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"Ridge says airport security agency will do better"
Wednesday, June 2, 2004
Ridge says airport security agency will do better
By LESLIE MILLER
The Associated Press
WASHINGTON (AP) -- Four key members of Congress extracted assurances from
Homeland Security Secretary Tom Ridge on Wednesday that the government would
do a better job of protecting airports from terrorists by improving
technology and reforming the way screeners are hired.
Ridge was summoned to the office of House Transportation and Infrastructure
Committee Chairman Don Young, R-Alaska, to discuss holes in aviation
security with the House leadership on aviation issues, including Rep. James
Oberstar of Minnesota, the ranking Democrat on that committee.
Another of the meeting's participants, Oregon Rep. Peter DeFazio, said the
congressmen raised strong concerns with Ridge and other Homeland Security
"They promised improvements," said DeFazio, the ranking Democrat on the
Homeland Security spokesman Brian Roehrkasse said the meeting resulted in a
willingness to work together to tighten aviation security.
Rep. John Mica, chairman of the House aviation subcommittee, had demanded
the meeting in April after the Homeland Security Department's inspector
general testified that the Transportation Security Administration's airport
screeners performed poorly.
Separate testimony by Congress' investigative arm showed the same thing --
that weapons and other dangerous items were getting through security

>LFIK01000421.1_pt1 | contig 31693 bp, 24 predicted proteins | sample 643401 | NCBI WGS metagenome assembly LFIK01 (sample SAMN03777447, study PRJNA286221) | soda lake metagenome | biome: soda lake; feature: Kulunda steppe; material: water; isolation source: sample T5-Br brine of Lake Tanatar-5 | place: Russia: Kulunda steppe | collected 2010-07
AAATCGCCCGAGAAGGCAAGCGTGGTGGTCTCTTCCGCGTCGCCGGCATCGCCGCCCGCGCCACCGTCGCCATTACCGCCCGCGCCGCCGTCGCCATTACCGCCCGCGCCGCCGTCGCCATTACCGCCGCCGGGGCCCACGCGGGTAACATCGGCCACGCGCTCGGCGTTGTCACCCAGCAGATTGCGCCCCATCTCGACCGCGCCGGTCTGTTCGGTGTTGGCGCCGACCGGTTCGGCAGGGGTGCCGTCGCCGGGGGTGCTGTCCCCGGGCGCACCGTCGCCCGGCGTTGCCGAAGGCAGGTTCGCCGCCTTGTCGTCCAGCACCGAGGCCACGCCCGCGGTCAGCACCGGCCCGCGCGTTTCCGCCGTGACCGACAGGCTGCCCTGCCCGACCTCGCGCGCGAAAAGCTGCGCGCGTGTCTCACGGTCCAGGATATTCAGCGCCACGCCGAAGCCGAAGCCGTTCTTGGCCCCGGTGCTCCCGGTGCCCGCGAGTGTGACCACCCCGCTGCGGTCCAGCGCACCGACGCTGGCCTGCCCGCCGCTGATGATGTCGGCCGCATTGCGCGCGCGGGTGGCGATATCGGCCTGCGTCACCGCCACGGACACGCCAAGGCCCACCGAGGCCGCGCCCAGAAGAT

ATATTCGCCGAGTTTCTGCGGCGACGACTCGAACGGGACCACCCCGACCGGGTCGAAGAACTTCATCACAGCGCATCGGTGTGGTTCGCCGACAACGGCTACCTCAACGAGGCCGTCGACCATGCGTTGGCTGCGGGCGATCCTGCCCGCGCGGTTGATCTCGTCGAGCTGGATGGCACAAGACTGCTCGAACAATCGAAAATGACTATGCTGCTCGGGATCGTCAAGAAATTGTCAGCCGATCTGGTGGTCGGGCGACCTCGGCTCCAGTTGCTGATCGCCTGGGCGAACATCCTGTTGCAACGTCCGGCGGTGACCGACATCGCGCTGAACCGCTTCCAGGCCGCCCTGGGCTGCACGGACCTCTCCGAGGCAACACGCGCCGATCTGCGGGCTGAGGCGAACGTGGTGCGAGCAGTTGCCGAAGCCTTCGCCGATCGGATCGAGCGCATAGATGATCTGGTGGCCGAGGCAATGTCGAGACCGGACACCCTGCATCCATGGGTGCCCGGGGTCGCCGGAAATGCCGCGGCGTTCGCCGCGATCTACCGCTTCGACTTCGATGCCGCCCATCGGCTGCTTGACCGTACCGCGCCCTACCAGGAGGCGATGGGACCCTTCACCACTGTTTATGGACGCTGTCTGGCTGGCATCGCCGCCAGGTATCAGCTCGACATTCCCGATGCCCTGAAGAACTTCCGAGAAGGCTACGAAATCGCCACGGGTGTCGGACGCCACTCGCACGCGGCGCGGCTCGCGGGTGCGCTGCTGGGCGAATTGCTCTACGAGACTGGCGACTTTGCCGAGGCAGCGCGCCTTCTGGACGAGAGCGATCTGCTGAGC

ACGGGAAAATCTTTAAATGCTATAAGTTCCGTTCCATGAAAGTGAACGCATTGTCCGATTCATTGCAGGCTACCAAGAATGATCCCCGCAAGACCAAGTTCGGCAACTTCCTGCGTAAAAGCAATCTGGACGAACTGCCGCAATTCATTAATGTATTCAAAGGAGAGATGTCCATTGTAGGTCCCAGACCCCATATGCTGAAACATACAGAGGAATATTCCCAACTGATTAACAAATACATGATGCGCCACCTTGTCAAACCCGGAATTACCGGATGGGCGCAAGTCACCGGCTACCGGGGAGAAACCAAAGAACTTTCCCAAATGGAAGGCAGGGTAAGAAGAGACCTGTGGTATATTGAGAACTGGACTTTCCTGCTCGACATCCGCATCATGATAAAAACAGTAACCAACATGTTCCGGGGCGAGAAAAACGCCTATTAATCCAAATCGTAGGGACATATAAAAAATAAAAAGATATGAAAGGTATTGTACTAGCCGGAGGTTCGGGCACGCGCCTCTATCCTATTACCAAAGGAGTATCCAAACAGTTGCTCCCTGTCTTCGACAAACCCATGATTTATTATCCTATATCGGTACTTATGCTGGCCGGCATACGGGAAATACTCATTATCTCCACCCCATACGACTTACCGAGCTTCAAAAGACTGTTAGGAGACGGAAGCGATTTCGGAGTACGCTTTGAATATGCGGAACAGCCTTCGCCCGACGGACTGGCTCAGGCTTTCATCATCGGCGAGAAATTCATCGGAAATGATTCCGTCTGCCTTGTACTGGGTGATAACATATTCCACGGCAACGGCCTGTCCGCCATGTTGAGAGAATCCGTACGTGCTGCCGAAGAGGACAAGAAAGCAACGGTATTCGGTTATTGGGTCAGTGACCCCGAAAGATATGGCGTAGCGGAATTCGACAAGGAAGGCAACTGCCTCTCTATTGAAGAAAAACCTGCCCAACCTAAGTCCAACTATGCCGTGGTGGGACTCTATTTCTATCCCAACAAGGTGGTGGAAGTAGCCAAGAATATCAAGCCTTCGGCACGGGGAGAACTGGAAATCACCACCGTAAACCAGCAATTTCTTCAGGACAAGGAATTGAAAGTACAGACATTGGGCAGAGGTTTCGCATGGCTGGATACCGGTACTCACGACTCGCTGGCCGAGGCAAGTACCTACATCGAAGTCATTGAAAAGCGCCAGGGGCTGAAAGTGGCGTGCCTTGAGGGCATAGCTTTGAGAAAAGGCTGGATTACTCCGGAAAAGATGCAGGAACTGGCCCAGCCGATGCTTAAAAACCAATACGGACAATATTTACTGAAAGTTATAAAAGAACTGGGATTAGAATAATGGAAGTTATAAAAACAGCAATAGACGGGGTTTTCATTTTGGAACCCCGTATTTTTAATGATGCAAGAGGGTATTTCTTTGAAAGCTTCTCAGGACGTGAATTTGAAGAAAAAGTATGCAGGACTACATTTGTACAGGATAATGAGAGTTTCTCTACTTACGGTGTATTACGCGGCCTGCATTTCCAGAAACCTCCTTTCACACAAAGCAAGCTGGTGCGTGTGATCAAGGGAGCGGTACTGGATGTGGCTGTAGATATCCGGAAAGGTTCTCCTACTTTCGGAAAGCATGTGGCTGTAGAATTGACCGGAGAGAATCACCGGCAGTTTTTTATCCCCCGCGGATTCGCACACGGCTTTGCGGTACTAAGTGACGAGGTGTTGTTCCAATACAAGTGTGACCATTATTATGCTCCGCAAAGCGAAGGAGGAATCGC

"Everyone came unglued," said Mica, a Florida Republican.
Mica and DeFazio blamed outdated screening equipment for the porousness of
security checkpoints. They said the TSA needs to buy modern machines, which
are already in use on Capitol Hill and in the White House.
"In the past two years, money has been diverted from research and
development," Mica said on Wednesday. "Some things have been developed, but
Mica said he requested that a strategic plan be developed to deal with some
of the shortcomings in aviation security. In addition to the slow pace of
technological development, concerns raised at the meeting include:
-- The lack of a standard for biometric identification cards for people
who have access to airports, including law enforcement officers who carry
-- Inadequate explosive detection systems at airports.
-- The slow pace of integrating bomb screening machines with airport
baggage handling systems. Far fewer screeners are needed to inspect checked
baggage for bombs when the machines are integrated with the checked-bag
systems. Twelve airports received financial commitments from TSA to
integrate the machines, but Mica estimates 48 more need to do so.
Mica, who has called the TSA a "Soviet-style, centralized bureaucracy," said
that Ridge pledged to allow more hiring, recruiting and scheduling of
airport screeners at TSA's local or regional level, instead of from
Washington. Mica believes that pushing responsibility for staffing airport
screeners away from Washington will result in fewer airports with too many
or too few screeners.
"Reform was pledged," Mica said.
On the Net:
Transportation Security Administration: http://www.tsa.gov
Homeland Security Department: http://www.dhs.gov
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